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Forum topic by Severian posted 01-26-2016 04:52 PM 926 views 0 times favorited 7 replies Add to Favorites Watch
View Severian's profile


7 posts in 1051 days

01-26-2016 04:52 PM

Topic tags/keywords: question

I’ve been lurking here for some time and decided it was time to join up… I’m a relative novice who’s lucky enough to own some very nice tools, and this site has really helped me learn how to use them. But as you’ll see below, I’m very much a work in progress.

I recently finished making a pair of outdoor planters from a plan I liked in Woodsmith magazine. Overall I’m pleased with how they came out. I used some leftover cedar from my recently completed deck to make the panels, and stained them to match the deck. The paint on the frame matches the painted steel railing on my deck.

In the pic you can see that around the panels is some simple shop-made molding. I used my air nailer to attach the molding with 1” nails. It worked great; using the nailer always makes me feel like Norm Abrams.

Unfortunately, this morning I realized that the nails I used specifically say “for interior use only.”

Since I didn’t use glue to attach the molding I could easily remove it and (I assume) find some galvanized nails for my gun. (One potential problem with that is while the molding itself is cedar, the frame of the planters—what the molding is being attached to—is made of pressure-treated pine. I vaguely recall that galvanized hardware doesn’t play well with pressure treated wood?)

My question is, should I bother to remove and reattach the molding? Will the nails rust into oblivion or otherwise cause trouble? Or is there any way to seal the nail-head holes with some sort of protectant? If I do remove the molding and nails, should I use galvanized nails to reattach?

As a side note, if you don’t mind answering yet another question: Did it make sense to use pressure-treated pine for the frame when I was going to paint it anyway? Would regular pine have worked just as well?



7 replies so far

View hotbyte's profile


991 posts in 3174 days

#1 posted 01-26-2016 05:45 PM

For PT, you can use hot dipped galvanized nails. I recently tore down an old shed I built 18 years or so ago and the Paslode nails in the PT 4X4s were fine.

Good yellow pine would probably be OK but the light weight white pine carried at big box stores probably not. Is there a liner or something to protect wood from soil/moisture? Or, in my case, the wife would probably want to change them out for a different style/color before any rot would’ve occurred :)

View Snipes's profile


196 posts in 2444 days

#2 posted 01-26-2016 06:26 PM

yes using green treated was good call, especially for planter. Untreated pine would be sure to rot. I would leave the trim on and just add more fasteners that are acq approved. The new treatment is different than the old and is corrosive to steel.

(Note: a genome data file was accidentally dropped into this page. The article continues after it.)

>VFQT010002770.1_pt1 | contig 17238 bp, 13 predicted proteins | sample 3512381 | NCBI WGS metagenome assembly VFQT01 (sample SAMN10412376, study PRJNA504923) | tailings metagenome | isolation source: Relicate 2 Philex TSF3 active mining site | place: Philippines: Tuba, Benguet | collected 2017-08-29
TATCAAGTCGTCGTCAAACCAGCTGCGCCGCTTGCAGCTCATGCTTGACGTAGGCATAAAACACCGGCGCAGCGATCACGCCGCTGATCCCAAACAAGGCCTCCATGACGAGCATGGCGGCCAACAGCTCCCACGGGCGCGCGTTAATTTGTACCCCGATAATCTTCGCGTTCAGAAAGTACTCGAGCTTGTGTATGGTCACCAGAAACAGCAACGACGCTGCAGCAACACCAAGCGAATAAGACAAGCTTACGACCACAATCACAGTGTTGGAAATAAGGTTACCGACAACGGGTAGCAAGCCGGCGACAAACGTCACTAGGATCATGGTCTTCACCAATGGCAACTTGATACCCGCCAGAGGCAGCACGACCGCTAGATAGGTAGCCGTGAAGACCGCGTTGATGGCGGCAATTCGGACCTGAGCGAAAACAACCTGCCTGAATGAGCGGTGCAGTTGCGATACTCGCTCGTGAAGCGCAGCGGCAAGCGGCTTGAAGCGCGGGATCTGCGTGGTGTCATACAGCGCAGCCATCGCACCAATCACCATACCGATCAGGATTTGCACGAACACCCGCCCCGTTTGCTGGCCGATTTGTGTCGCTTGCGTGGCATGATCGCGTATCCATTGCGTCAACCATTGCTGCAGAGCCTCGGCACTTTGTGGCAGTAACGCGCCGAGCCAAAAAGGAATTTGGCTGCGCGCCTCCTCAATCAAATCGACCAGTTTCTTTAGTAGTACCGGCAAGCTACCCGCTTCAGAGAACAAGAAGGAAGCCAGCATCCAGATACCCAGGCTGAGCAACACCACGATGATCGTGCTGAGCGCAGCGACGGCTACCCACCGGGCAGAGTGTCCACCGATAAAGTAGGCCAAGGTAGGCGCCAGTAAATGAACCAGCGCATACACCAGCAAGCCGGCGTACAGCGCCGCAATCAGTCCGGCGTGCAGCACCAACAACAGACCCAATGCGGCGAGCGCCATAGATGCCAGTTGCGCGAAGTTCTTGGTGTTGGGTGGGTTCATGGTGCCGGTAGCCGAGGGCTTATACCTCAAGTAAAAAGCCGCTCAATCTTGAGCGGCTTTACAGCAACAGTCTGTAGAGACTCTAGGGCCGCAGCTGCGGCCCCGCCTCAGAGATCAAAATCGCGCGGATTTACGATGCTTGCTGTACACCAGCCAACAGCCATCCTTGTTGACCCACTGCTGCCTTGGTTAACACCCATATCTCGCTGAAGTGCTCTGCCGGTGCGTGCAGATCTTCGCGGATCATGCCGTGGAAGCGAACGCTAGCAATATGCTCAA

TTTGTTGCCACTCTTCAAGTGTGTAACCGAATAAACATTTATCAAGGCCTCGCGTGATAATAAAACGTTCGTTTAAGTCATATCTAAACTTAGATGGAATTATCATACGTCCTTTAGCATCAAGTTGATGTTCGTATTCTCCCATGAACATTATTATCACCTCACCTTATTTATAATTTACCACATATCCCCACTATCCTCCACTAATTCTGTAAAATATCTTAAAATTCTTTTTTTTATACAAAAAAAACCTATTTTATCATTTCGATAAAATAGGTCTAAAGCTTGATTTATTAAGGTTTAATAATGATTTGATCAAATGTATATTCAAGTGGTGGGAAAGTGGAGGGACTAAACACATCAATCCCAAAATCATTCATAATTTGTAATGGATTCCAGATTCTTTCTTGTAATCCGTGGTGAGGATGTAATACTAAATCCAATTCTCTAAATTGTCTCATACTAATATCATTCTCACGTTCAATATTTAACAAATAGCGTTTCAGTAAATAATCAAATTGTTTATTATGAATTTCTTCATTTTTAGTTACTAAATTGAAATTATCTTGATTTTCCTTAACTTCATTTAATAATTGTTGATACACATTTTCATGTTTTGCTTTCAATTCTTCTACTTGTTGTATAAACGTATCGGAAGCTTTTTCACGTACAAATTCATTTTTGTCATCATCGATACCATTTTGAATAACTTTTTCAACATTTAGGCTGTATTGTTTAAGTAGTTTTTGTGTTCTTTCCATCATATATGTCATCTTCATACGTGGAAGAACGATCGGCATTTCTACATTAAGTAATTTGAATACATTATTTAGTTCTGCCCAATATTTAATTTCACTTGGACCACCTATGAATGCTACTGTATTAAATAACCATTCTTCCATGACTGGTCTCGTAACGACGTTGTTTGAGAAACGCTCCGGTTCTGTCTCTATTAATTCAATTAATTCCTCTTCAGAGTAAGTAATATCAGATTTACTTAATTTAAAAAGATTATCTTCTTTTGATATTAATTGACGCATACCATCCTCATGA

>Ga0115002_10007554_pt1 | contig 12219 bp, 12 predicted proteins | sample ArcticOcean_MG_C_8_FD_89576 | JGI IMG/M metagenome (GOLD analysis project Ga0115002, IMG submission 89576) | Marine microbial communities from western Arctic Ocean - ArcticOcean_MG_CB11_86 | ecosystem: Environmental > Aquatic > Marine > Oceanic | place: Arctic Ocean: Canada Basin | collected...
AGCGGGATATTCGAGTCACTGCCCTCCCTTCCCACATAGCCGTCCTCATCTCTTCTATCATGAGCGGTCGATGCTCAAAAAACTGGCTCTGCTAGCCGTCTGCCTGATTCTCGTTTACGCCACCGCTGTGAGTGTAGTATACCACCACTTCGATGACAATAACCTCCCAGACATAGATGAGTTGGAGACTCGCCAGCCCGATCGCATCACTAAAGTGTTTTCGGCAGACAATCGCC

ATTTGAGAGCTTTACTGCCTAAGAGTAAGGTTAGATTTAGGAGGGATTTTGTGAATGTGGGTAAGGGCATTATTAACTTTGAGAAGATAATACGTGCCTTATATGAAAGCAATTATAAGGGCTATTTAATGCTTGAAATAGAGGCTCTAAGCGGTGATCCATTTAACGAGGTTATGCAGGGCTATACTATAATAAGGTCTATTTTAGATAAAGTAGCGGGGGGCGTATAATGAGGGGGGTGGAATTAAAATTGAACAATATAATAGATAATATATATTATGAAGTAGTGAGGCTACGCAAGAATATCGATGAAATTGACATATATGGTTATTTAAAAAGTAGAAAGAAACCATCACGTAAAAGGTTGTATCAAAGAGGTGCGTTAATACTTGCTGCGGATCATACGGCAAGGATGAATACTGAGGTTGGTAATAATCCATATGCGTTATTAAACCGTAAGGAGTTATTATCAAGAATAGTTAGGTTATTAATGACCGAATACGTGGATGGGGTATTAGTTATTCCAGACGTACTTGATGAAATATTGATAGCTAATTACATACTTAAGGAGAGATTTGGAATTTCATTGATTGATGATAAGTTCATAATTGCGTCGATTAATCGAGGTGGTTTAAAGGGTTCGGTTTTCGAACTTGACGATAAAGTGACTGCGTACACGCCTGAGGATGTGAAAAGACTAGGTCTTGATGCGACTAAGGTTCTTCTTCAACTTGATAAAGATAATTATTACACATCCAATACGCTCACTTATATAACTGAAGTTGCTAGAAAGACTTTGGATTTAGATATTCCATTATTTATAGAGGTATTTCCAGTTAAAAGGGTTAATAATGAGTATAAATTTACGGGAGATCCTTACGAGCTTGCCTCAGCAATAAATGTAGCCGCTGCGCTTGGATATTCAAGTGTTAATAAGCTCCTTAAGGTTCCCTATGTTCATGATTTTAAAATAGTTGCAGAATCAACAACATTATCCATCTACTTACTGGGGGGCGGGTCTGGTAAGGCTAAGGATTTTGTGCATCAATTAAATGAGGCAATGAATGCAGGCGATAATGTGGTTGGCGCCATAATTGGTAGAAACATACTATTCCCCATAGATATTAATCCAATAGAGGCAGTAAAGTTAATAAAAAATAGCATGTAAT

-- if it is to be it is up to me

View RogR's profile


112 posts in 1064 days

#3 posted 01-26-2016 09:09 PM

Given these are planters, and presumably will receive regular irrigation, its a good thing you used treated framing. Its disappointing to see your labor pop at the seams after just a couple of years. Consider also adding an interior waterproof coating prior to placing soil. A large planter will be called on to retain a considerable load of moist soil and plants and this is a constant pressure stressing the joints from the inside out, so I would add epoxy coated screws to the construction to keep it all together over the longer term.

View teejk02's profile


486 posts in 1324 days

#4 posted 01-26-2016 09:48 PM

It hasn’t failed yet? Looking at your boxes I would say they probably won’t (merely affixing trim to solid material). If they do, use some suitable glue and nail them back up (the nails only serving as clamps until the glue sets). Btw, I stumbled across a Loctite adhesive (caulk gun) that I am really impressed with…flows really well, quick grab, comes out white but dries clear (and no I do not get any money from any products I suggest). Like most caulk products though you’ll use a little and throw the rest away.

View Severian's profile


7 posts in 1051 days

#5 posted 01-27-2016 04:43 AM

Thanks everyone. Luckily these planters will sit on my deck rather than the ground, and they’re made with adjustable shelves to hold large pots (rather than dirt) so hopefully they’ll last reasonably well without direct earth contact. I will take the advice and add some proper galvanized nails to help hold the molding in. If needed someday, I’ll try that Loctite adhesive.

View jerryminer's profile


944 posts in 1640 days

#6 posted 01-27-2016 06:04 AM

Those raw steel (interior) nails will hold for a while, but since they are driven into cedar, you are guaranteed to get black stains as the tannins in the cedar react to the iron and moisture.

If you’re OK with these black stains, fine. If you want to avoid them, remove the nails and replace with stainless steel (available for your nailer if you look around).

-- Jerry, making sawdust professionally since 1976

View dhazelton's profile


2793 posts in 2496 days

#7 posted 01-27-2016 01:51 PM

I would leave it all alone. It looks terrific. I would just think about lining the planter as someone suggested and making sure you have drainage holes in the bottom.

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